Luongo everything Panthers could have hoped in first full season back

Once a perennial pushover in the Eastern Conference, the Florida Panthers saw their goals-against average improve from 29th (3.20) in 2013-14 to 16th (2.60) with Roberto Luongo serving as the team’s backbone in between the pipes this past season.

"He’s been our MVP, our best player most nights," head coach Gerard Gallant said in early April.

"He’s been a leader on this team, and coming into this season, he’s everything I could’ve asked for as a coach."

In his first full season since returning to South Florida, Luongo’s outstanding play not only merited his coach’s appreciation, but also reaffirmed the organization’s decision to reacquire their former franchise goaltender on the eve of the 2014 trade deadline.

He was named an NHL All-Star for the fourth time in his career and enjoyed one of his best statistical seasons in recent years, posting a 28-19-12 record with a 2.35 goals-against average and .921 save percentage.

"We went toe-to-toe with everybody this year," said Luongo. "The good teams, we played them well and we won some games. It’s just a matter of growing as a team, getting a bit more experience and taking the next step.

"We took a huge step this year, but we fell a little bit short. It’s really a matter of putting it all together next year."

The defining moment of Luongo’s season came in a bizarre 3-2 loss to the Toronto Maple Leafs on March 3 when, after leaving the game with a serious shoulder injury, he rushed back from the hospital to finish the contest after backup Al Montoya sustained an injury of his own.

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"The one that hurt the most was the Toronto game," said Luongo. "That’s their only road win this year, obviously, with some unreal circumstances that happened to our team. Those two points could’ve been useful down the stretch."

That unfortunate loss may have cost the Panthers two points in the standings, but it also showcased Luongo’s strong character and willingness to literally sacrifice his body for the good of the team.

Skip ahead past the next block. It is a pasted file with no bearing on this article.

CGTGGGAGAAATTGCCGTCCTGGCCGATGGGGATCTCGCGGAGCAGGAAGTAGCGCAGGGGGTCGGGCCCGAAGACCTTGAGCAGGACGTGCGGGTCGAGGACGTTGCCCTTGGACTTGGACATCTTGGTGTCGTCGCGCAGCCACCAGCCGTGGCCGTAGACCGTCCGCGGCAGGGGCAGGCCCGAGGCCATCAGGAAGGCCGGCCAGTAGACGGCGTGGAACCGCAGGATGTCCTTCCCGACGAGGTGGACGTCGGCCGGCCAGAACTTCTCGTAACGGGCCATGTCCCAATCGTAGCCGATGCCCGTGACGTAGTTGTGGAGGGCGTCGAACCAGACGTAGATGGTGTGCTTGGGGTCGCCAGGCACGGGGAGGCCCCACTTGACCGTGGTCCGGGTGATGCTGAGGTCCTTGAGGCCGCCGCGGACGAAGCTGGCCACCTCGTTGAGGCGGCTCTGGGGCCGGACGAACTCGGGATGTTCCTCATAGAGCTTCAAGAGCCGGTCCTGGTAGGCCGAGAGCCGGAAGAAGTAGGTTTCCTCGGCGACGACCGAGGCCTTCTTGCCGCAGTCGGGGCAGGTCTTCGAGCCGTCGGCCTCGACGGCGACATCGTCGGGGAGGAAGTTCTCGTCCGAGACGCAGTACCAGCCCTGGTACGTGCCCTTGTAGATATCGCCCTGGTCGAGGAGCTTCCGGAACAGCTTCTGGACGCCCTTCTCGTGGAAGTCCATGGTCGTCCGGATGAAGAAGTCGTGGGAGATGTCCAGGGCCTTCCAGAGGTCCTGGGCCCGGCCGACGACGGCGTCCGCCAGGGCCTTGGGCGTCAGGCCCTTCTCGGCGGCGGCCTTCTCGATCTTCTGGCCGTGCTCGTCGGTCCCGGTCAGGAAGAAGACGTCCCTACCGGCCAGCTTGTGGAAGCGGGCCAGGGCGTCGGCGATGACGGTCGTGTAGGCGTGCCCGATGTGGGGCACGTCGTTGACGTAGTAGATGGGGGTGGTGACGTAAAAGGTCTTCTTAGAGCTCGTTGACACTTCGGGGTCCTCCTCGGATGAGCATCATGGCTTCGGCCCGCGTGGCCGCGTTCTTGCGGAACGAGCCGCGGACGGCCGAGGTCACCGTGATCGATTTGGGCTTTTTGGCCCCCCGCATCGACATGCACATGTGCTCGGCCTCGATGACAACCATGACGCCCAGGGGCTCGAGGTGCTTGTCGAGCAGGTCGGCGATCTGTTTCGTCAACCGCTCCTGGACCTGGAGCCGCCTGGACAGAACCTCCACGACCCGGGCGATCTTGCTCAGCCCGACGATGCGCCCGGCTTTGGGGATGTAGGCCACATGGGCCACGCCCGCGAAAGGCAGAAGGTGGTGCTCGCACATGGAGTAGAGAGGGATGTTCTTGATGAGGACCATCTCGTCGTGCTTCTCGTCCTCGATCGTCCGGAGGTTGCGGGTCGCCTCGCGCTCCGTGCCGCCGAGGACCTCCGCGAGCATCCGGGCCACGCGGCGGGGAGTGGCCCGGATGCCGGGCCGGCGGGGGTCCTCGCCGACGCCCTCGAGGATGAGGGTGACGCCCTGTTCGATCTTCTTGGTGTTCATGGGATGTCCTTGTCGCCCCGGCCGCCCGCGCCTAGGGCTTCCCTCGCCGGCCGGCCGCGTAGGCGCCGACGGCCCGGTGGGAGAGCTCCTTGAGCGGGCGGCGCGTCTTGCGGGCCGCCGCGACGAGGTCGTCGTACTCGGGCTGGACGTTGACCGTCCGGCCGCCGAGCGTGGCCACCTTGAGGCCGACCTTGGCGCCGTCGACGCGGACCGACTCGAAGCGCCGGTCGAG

Regardless of the circumstances, he never accepts defeat.

"It’s all about the culture in the locker room, expectations, making sure you demand the most of yourself every night and not accept losses," Luongo said.


Luongo was at his best when under duress this past season, posting a 15-5-6 record in games in which he faced 30-or-more shots. With his infectiously relaxed demeanor, he also served as a calming presence during numerous high-anxiety games for the Panthers.


The Panthers competed in league-high 18 shootouts this past season and came away victorious in only eight of them. Luongo, who posted a 7-8 record with a .720 save percentage in the skills competition, may not have been the sole reason for these defeats, however, a few more saves could have salvaged a few extra points.


Jan. 8 at Vancouver. In an emotional return to a place he called home for nearly a decade, Luongo stopped 32 of 33 shots to lead the Panthers to a 3-1 victory over the Canucks. Vancouver’s all-time leader in wins (252) and shutouts (38), the victory also placed him in a tie for 11th place on the NHL’s all-time wins list with Hall of Famer Dominik Hasek. Honored as the first star of the game for his exceptional performance, Luongo not only slayed an opponent that night, but also a demon from his past.

"I played here for eight years. I gave my heart and soul the whole time. There was some ups and downs, obviously, but at the end of the day I’m glad that the positive is remembered more than the negative," Luongo said on the FOX Sports Florida broadcast.


Luongo became only the 11th goaltender in NHL history to reach the 400-win mark when he turned aside 31 of 32 shots in a 6-1 victory over the Carolina Hurricanes on April 2. The Panthers marked the achievement by awarding Luongo a commemorative silver stick before his final start of the season.



With seven years and $25 million remaining on his contract, it’s essential that Luongo remain a healthy and viable starter for the Panthers for at least the next several seasons. At 36 years old, it’s likely that he will begin to show his age at some point, but up until now he’s done a fantastic job of slowing his anticipated decline.

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